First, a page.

What is Real Food and Why is There a Festival for It?

The Real Food Festival is coming up soon in Maleny in the hinterland of the Sunshine Coast.  It’s one of my favourite festivals and this year I’ve been asked to participate by giving a presentation on why people like to write about food.

Real Food Festival

So what IS “real food”?  Let’s first talk about what ISN’T real food.   Have a look at what’s in a chicken finger from a fast food joint or all the creepy fats and chemicals in store bought cookies – that’s not real food.

Real food is what our relatives ate before big agricultural companies took over all food production and changed it from real food to food they could make money on.  They took out the good bits and replaced them with chemicals so they’d have a longer shelf life.  We are suffering from that.

Real Food Festival

The Real Food Festival celebrates food that is local, food that not only nourishes consumers but also provides a living wage for producers and food that tastes good.  Real food comes from healthy soil, good unmodified seeds and pure water –  that’s what we’re excited about.

Do we know where our food comes from?   Who are the farmers?  What are their passions?  The Real Food Festival puts us all together.  The best bit is that the prices for admission are  only $15 and kids under 16 are free.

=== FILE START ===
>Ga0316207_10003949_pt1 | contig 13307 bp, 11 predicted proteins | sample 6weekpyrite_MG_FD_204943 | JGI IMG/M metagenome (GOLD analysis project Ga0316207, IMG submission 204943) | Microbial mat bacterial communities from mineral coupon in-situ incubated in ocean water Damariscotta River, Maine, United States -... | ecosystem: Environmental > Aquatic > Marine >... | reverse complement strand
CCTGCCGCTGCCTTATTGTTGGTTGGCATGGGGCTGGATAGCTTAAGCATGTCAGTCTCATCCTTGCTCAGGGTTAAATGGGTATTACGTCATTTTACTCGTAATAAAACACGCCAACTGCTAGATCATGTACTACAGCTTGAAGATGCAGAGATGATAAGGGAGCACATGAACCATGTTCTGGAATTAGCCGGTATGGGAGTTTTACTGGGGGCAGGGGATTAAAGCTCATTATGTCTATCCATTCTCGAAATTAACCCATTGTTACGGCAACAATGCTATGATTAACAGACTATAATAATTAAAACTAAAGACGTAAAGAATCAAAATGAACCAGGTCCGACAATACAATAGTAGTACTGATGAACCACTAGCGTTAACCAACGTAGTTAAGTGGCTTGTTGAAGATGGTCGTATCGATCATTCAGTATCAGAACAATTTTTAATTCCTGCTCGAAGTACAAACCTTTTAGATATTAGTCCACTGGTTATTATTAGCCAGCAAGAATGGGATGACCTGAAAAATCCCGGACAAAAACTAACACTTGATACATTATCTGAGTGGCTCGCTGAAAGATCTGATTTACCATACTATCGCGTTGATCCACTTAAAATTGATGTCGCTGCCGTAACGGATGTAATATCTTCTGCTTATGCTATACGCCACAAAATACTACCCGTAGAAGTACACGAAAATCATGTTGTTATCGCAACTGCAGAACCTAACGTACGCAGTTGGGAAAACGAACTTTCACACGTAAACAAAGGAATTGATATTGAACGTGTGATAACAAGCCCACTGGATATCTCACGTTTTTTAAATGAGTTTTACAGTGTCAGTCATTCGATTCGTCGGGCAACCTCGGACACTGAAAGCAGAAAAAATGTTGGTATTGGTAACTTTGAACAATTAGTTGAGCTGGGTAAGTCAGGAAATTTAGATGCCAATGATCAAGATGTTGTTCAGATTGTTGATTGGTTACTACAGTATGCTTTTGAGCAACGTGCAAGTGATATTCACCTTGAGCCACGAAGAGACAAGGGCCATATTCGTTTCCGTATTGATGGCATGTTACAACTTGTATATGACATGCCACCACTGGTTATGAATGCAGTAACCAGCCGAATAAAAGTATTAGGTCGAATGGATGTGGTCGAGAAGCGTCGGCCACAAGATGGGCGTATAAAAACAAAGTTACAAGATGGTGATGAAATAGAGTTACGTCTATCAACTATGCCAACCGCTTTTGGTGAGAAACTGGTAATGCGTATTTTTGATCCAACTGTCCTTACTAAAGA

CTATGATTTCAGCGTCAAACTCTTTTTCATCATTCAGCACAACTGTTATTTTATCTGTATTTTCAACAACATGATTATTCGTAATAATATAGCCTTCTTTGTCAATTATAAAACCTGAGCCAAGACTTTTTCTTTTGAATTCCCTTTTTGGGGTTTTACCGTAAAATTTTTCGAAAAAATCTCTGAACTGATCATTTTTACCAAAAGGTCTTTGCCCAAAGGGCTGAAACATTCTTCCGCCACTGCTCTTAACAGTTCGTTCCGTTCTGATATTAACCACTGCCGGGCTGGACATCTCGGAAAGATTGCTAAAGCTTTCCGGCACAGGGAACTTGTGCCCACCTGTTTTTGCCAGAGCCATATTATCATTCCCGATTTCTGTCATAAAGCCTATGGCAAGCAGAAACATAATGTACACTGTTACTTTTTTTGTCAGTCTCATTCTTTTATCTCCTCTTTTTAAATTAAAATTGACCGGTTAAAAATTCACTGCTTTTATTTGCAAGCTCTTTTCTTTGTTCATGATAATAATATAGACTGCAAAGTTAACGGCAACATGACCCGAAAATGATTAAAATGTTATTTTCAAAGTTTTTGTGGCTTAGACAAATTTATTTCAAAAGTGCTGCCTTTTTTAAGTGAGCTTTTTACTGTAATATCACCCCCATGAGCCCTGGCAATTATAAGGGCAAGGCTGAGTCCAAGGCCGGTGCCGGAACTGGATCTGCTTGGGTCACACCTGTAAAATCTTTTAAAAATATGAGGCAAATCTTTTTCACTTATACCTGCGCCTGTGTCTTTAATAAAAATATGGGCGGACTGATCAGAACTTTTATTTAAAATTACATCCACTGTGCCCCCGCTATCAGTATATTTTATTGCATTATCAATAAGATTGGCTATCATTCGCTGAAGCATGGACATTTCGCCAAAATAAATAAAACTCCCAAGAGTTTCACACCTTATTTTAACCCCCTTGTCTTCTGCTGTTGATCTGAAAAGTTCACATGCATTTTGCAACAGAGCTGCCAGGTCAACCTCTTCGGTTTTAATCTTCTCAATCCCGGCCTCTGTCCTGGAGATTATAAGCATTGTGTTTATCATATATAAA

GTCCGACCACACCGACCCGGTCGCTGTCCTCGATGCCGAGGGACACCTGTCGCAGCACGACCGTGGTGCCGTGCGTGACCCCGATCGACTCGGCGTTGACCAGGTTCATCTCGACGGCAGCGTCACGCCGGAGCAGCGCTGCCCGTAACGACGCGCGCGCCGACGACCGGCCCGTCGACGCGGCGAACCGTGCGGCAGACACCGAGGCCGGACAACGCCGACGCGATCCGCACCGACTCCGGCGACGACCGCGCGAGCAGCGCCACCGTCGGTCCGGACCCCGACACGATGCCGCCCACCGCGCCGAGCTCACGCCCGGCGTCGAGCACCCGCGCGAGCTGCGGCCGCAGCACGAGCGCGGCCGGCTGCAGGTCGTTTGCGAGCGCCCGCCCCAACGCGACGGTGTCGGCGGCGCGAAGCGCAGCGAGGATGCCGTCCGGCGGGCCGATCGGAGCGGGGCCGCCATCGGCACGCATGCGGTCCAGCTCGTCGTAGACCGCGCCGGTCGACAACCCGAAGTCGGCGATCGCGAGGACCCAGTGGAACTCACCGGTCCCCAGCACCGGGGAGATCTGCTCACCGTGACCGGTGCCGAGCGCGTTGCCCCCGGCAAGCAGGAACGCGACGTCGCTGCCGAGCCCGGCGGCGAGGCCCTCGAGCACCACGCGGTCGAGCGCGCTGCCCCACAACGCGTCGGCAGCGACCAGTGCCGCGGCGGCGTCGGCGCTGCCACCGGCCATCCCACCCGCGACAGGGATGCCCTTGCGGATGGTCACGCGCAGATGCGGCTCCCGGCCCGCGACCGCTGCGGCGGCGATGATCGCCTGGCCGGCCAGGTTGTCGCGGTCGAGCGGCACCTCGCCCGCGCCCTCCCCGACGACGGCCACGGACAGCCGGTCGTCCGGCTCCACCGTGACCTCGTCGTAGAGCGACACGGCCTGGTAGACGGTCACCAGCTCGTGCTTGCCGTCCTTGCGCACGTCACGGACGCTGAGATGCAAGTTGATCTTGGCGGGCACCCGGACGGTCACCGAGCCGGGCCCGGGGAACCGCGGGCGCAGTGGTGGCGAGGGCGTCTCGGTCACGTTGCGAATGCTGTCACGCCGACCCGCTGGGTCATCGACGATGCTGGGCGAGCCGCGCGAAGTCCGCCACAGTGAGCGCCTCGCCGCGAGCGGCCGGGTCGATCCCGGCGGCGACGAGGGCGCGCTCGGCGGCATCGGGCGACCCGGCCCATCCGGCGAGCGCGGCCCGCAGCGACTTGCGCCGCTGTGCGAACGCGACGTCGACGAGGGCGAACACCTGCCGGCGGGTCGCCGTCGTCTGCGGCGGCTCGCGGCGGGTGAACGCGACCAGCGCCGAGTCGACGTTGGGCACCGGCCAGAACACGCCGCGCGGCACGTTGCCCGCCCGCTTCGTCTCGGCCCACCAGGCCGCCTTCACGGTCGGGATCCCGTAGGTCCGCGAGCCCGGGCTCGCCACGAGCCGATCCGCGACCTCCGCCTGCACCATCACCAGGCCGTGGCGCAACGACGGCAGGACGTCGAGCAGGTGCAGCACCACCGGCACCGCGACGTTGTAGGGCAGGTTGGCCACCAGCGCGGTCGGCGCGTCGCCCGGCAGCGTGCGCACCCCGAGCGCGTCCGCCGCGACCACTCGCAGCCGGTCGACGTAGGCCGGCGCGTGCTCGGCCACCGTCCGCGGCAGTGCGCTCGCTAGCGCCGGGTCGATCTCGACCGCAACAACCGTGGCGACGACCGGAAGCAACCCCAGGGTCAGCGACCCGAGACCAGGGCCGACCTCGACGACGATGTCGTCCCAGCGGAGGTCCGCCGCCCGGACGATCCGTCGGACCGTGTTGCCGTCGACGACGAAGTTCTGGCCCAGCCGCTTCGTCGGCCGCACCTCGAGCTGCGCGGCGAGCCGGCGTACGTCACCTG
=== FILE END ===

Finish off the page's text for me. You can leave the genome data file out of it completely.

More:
Eating a pizza in a treeReal food is more than just what’s in a label full of ingredients you can’t pronounce.  It’s about animal welfare as well.  After having chickens of my own, I would never buy a caged egg nor would I buy a chicken whose entire life was spent in less than a square meter of space.  I want meat from pigs who got to go outside and play in the mud.  Real food is about having respect and making a commitment to doing better.

The festival starts on Saturday the 7th of September and there’s so much to see and do and it’s a festival for the whole family.  Kids are encouraged to come.  I went last year and could easily have spent the entire two days there and not seen everything.  There are several venues and I can’t be in two places at once.  I hope to catch up on a few presentations I missed out on last year!

Spun Fairy Floss

And yes, I heard you ask, “Is there food?”  Well, certainly.  Visitors to the Real Food Festival can eat food from around the world.  I know I did last year.  I still remember the stall that sold sauteed mushrooms.  I thought, “Mushrooms?  Weird.”  Until I ate some!  There will be Burma In Ya Belly providing Burmese food, Asian street food, Russian fudge, Australian Bush Foods from my good pal chef Peter Wolfe (who is also a presenter), German sausages and so much more.

Heaps of my friends will be be there.  You’ve heard me (seen me?) talk about my friends Paul and Genevieve who own Spun Fairy Floss?  They’ll be there.  Maleny Dairies and the Maleny Cheese Company are on the list too along with Thermomix.